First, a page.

JOHN M . FACCIOLA UNITED STATES MAGISTRATE JUDGE
On July 27, 2004, Anderson was convicted of a violation of 18 U.S.C. § 922(g)(1) on July 27, 2004. See Transcript [#50] at 4.
Anderson appealed his conviction to the United States Court of Appeals for the D.C. Circuit. United States v. Anderson, 632 F.3d 1264, 1266 (D.C. Cir. 2011). The Circuit Court vacated the sentence, and remanded the case to the District Court for an evidentiary hearing on his claim of ineffective assistance of counsel. Id. at 1272.
On remand, however, Anderson entered into a plea bargain, under which he agreed to plead guilty to D.C. Code § 4504(a) only. On July 18, 2011, this Court sentenced the defendant to 96 months of imprisonment to be followed by 36 months of supervised release. After Anderson’s prison sentence had concluded and he was placed on supervised release, the U.S. Probation Office issued a probation petition alleging several instances of violations of the conditions of his release. See Probation Petition [#73] at 1-3. I issued an Order for Supplemental Submissions [#80] from the parties, requesting both parties’ guidance on the range of options with regards to potential revocation and sentencing. Id. at 1-4. The government’s response to this order asserted that D.C. law must govern in this case, raising the question of whether this Court or the United States Parole Commission has jurisdiction. See Memorandum of Law Regarding Revocation of Supervised Release [#84] at 2-3.
Since Anderson was convicted in this Court of an offense under the D.C. Code, this Court would ordinarily follow the law of the District of Columbia in imposing his sentence on the supervised release violation. However, following D.C. law in this regard presents a peculiar problem, because the D.C. Code provides that “[o]ffenders on supervised release [for D.C. Code offenses] shall be subject to the authority of the United States Parole Commission until completion of the term of supervised release.” D.C. Code § 23-403.01(b)(6) (2008). The same statute then provides that: “The Parole Commission shall have and exercise the same authority as is vested in the United States District Court by 18 U.S.C. § 3583(d)-(i).” Id.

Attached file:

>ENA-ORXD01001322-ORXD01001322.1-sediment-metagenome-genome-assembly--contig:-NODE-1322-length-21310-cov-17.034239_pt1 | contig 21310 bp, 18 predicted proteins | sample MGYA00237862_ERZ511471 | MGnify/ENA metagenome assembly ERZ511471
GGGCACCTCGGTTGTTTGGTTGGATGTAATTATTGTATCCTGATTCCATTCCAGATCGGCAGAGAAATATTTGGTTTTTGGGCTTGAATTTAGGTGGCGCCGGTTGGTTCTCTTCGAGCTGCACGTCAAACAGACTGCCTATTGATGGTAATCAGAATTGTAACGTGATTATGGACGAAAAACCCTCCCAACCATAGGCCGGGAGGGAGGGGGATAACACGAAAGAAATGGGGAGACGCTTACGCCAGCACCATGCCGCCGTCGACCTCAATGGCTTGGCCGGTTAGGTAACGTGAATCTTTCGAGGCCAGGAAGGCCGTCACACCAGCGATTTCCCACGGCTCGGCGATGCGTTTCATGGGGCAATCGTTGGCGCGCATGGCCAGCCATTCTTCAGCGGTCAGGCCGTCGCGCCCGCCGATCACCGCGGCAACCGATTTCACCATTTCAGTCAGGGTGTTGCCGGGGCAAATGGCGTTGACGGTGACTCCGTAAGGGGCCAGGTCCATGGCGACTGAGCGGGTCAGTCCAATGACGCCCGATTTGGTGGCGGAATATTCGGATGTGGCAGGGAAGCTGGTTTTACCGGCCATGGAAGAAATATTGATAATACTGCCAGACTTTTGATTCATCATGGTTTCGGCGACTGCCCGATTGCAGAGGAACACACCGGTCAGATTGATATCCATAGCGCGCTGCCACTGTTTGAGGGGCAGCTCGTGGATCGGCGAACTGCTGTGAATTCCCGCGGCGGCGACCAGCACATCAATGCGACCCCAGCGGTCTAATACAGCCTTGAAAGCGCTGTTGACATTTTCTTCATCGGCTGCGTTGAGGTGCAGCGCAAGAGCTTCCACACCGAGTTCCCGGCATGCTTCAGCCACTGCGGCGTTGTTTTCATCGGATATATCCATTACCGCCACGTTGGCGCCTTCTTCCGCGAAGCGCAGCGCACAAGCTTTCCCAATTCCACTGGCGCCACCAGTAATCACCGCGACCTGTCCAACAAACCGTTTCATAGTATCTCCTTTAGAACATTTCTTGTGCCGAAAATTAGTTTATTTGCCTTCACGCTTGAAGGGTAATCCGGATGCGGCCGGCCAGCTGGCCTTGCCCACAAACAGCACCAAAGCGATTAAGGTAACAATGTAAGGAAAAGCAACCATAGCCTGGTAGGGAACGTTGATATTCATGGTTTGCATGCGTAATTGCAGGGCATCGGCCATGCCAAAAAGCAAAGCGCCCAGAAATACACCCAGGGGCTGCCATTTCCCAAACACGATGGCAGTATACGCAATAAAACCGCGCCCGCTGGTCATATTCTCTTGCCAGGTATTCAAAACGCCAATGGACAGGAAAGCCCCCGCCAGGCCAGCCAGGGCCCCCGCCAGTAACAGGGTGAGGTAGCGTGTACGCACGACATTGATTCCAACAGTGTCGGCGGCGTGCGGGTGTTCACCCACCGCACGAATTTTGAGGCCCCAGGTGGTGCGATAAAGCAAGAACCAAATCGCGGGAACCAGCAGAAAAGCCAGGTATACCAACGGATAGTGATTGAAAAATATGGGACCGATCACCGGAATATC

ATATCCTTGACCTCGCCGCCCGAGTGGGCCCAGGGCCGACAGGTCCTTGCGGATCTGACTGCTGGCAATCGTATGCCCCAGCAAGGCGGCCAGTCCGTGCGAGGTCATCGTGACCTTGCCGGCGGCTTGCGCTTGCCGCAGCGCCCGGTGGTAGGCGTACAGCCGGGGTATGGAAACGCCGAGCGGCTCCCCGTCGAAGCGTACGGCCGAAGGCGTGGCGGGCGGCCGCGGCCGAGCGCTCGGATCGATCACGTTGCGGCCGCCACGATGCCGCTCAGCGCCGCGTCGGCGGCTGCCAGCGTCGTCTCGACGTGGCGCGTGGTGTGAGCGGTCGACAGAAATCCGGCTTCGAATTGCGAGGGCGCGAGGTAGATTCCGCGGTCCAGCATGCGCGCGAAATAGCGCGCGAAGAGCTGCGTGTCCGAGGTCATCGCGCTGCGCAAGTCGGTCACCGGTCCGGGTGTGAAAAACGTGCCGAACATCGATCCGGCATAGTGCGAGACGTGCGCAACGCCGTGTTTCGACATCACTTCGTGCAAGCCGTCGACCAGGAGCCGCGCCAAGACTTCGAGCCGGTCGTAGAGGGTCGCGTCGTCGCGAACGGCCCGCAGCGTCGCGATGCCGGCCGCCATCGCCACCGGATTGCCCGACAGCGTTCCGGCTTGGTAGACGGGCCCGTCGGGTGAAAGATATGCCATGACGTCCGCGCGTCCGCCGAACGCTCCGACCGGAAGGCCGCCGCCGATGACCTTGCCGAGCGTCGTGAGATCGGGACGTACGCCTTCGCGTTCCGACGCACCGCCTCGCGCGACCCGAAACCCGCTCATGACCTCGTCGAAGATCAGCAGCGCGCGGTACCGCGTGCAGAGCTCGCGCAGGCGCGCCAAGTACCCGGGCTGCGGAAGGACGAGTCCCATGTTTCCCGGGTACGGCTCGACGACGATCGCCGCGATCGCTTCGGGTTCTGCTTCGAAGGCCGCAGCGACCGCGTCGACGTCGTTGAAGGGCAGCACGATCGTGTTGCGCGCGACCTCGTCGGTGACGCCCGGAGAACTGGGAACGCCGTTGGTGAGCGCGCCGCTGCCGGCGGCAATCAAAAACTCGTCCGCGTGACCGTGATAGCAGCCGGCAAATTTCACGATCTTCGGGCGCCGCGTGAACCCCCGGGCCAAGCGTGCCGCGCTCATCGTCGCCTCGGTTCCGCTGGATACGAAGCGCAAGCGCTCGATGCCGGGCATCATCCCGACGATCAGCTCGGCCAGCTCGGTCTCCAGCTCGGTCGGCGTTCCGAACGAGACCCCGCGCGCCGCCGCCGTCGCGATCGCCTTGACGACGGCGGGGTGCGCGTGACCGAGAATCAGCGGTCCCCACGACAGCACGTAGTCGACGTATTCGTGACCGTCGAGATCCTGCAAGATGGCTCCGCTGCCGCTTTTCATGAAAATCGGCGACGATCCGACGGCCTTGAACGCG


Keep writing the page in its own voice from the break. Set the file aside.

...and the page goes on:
If this section is applied literally and without regard to any other consideration, the offender is subject to the Parole Commission’s exclusive authority, like when an offender is convicted of a D.C. Code offense in Superior Court. It would follow that the D.C. City Council purported to displace this Court’s jurisdiction over those offenders who have been convicted of D.C. Code offenses.
That displacement is difficult to reconcile with the absence of any power in the D.C. City Council to affect or displace the assertion of jurisdiction by this Court over a defendant who has been convicted in this Court, albeit of a D.C. Code offense. There is nothing in the statutes conferring home rule upon the District of Columbia that could possibly be interpreted to confer statutory authority on the Council over the exercise of jurisdiction by this Court. See D.C. Code §1-201.02 (2006); see also D.C. Code § 1-204.31(a) (2001) (creating the Superior Court and the D.C. Court of Appeals and vesting the judicial power of the District in them).
Additionally, D.C. Code § 24-403.01 (2006), the statute that conferred the fundamental sentencing authority upon the Superior Court, begins by specifying the considerations that should guide the Court’s imposition of a sentence. D.C. Code § 24-403.01(a) (2008). Thus, it provides: “[f]or any felony committed on or after August 5, 2000, the court shall impose a sentence that [meets the specified criteria.]” Id The word “court” is an indubitable reference to the Superior Court and there is nothing in the statute, or in the traditional division of judicial responsibility between this Court and the Superior Court, with each being an entire judicial system, to suggest that the word “court” in this sentence means this Court as well as the Superior Court. It would be strange to read this statute to bespeak an intention of the D.C. City Council to reach out and deal with those rare occasions when a defendant is convicted in this Court solely of a D.C. Code offense.
I therefore conclude that this Court has jurisdiction to adjudicate the charged violations of the defendant’s supervised ...